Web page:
As I continue my occasional look at cheap, mid-engine sports cars of the Eighties, one enormously popular car is clearly missing. The Fiero was GM’s attempt at producing an efficient, yet potentially fun car on the cheap.
Unfortunately, GM mostly succeeded at producing a platform for awful Lamborghini replicas.
Ah, the Pontiac Fiero. So much potential, but ultimately a disappointment for The General. I see the occasional Fiero during my wrecking-yard wandering, but it takes a special one to inspire me to shoot photos. This screaming yellow ’86 Fiero GT was one, and today’s final-year-of-production ’88 Fiero Formula is another. (Read More…)
The Pontiac Fiero is one of those cars that is forever showing up on lists. A simple on-line search finds that it’s one of the 100 worst cars ever built, one of the ten cars that should be avoided by tall people, one of the worst ever Indy 500 Pace Cars and, because of its poor sales, one of the 10 greatest automotive financial disasters of all time. Other lists, however, rate the little two-seater as one of the best sports cars of the 1980s, call it one of the ten unexpectedly best cars for tall people and even rank it as one of the best choices for future collectability. Oddly enough, the Pontiac Fiero also appeared on my own personal list of potential purchases a few months ago and, despite the fact that I ended up choosing one of its contemporaries, when I recently found a wonderful, low-mileage example at KC Classic Autos in near-by Kansas city, I knew I must see it. (Read More…)
The Fiero was something of a disappointment for GM, to put it mildly, but enough of them were sold that I still see the occasional example in fast-turnover wrecking yards. For some reason, I haven’t photographed any junkyard Fieros for this series before today (though I have photographed an incredibly detailed full-back Fiero tattoo, and Sajeev has written about this 3.8-swapped Fierrari), but this extremely yellow ’86 in Northern California caught my eye a few months back. (Read More…)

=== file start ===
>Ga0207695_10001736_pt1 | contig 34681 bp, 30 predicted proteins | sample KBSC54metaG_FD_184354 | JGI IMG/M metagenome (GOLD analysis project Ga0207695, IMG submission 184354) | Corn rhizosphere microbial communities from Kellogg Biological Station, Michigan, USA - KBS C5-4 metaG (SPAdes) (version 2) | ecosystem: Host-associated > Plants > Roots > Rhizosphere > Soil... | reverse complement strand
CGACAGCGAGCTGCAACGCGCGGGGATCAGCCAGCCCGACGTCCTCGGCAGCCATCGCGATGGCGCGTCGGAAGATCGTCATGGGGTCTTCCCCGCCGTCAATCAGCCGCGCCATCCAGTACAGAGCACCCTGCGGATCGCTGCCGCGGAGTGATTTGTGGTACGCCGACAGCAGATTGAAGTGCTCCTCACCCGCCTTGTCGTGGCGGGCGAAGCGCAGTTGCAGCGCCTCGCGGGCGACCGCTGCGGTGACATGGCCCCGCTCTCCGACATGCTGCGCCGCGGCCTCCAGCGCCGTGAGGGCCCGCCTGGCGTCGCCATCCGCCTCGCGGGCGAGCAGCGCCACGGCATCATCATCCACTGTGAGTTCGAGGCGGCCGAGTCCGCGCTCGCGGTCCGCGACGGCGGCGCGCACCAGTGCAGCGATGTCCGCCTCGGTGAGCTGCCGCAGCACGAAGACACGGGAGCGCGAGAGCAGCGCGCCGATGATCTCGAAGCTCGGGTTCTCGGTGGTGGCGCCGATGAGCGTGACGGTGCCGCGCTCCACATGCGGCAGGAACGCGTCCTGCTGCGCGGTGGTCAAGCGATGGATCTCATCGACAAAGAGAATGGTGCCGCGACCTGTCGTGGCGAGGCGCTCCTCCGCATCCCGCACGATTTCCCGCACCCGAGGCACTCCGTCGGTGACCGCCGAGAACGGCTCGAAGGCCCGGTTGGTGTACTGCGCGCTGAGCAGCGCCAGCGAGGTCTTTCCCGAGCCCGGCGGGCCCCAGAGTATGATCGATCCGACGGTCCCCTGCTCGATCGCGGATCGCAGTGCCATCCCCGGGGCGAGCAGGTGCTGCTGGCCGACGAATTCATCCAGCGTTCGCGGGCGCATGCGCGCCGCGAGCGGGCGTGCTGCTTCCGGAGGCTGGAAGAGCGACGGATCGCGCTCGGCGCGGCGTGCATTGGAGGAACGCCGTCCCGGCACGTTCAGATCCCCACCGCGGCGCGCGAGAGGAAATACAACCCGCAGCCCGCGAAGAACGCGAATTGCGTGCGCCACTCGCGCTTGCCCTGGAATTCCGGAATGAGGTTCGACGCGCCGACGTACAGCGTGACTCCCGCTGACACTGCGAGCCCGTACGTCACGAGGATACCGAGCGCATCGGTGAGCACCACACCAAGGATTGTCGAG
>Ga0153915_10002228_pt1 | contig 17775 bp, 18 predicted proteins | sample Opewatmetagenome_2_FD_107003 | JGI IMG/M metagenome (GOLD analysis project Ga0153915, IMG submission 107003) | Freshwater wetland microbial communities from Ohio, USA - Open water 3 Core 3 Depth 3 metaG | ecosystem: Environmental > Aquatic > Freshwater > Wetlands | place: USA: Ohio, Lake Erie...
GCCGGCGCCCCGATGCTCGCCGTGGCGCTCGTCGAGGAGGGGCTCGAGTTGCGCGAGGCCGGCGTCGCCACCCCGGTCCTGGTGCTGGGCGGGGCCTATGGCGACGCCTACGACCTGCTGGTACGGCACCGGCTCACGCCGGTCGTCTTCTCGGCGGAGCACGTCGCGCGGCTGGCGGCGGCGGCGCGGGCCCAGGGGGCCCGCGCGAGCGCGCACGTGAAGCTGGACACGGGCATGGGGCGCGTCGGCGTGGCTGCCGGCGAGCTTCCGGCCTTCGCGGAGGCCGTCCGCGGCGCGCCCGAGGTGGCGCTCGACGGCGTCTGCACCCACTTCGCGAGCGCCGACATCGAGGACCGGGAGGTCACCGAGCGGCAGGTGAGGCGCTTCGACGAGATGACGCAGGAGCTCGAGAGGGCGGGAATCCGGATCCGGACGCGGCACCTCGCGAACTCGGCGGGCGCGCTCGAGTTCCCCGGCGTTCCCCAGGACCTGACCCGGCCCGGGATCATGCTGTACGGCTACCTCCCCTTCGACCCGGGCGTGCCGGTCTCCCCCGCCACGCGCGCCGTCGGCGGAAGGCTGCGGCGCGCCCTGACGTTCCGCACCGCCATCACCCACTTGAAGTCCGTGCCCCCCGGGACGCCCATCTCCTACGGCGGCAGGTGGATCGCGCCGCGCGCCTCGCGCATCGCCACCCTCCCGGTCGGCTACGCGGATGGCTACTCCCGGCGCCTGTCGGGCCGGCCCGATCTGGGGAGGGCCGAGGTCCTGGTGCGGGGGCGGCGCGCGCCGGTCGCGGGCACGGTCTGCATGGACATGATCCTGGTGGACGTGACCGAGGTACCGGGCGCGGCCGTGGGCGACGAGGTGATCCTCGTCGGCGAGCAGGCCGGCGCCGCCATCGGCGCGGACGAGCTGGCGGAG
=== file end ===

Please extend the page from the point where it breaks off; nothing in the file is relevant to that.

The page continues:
My father and I are Pontiac Fiero people, as we have owned nine Fieros in the past ten years (my first car was a 1986 Fiero GT). We are quite mechanically familiar with them as we have done little to major work on all of them. My dad currently has a 1988 Fiero Formula that we did a complete restoration on about five years ago. That car is an absolute blast to drive as the stock engine was modified to make considerably more power. After spending last summer driving that car almost every day I knew that someday I wanted a Fiero like his. (Read More…)
TTAC commentator crabspirits writes:
I stumbled upon your Lemons Z34-fiero article. My brothers both had LQ1 Cutlasses and whoever designed that engine was a sadist. They both blew the headgaskets and were impossible to work on. FYI: we run the SHO-swapped, mid-engine Geo Metro in the 24 Hours of LeMons. I had some good battles against that LQ1 Fiero, some captured on my helmet cam. (Read More…)
Since there are multiple TTAC Hacks on assignment here at the 24 Hours of LeMons, you’re getting into the mix from multiple angles. And, here in the Piston Slap corner of the world, the Cars are the Stars! But some whips simply have too much going on: feats of engineering superiority, a collection of creative/rare parts and a dump truck full of historical irony. That’s right, historical irony…with a touch of revenge!
I’ve seen a fair number of car-themed tatts inked into the flesh of single-interest car fanatics over the years, including the usual Super Bees, Corvette logos, and Alfa snakes, but this gentleman raises the car-tattoo bar to unheard-of heights by opting to make an impressively high percentage of his body’s surface area an homage to GM’s mid-engined two-seater. This man is now King of the Fieros. (Read More…)
In the comments for yesterday’s article about Eclectic Bubbleland, DucRam noted:
Just outside of Huntsville, AL is a Pontiac Fiero graveyard. The sign outside says The Fiero Factory.
As fate would have it, I saw this place leaving an SCCA Solo National Tour event three years ago and stopped to take pictures. Some of those pictures, and the story behind these Fieros and Fierraris (and all the mysteriously engine-less Cadillacs) can be found below…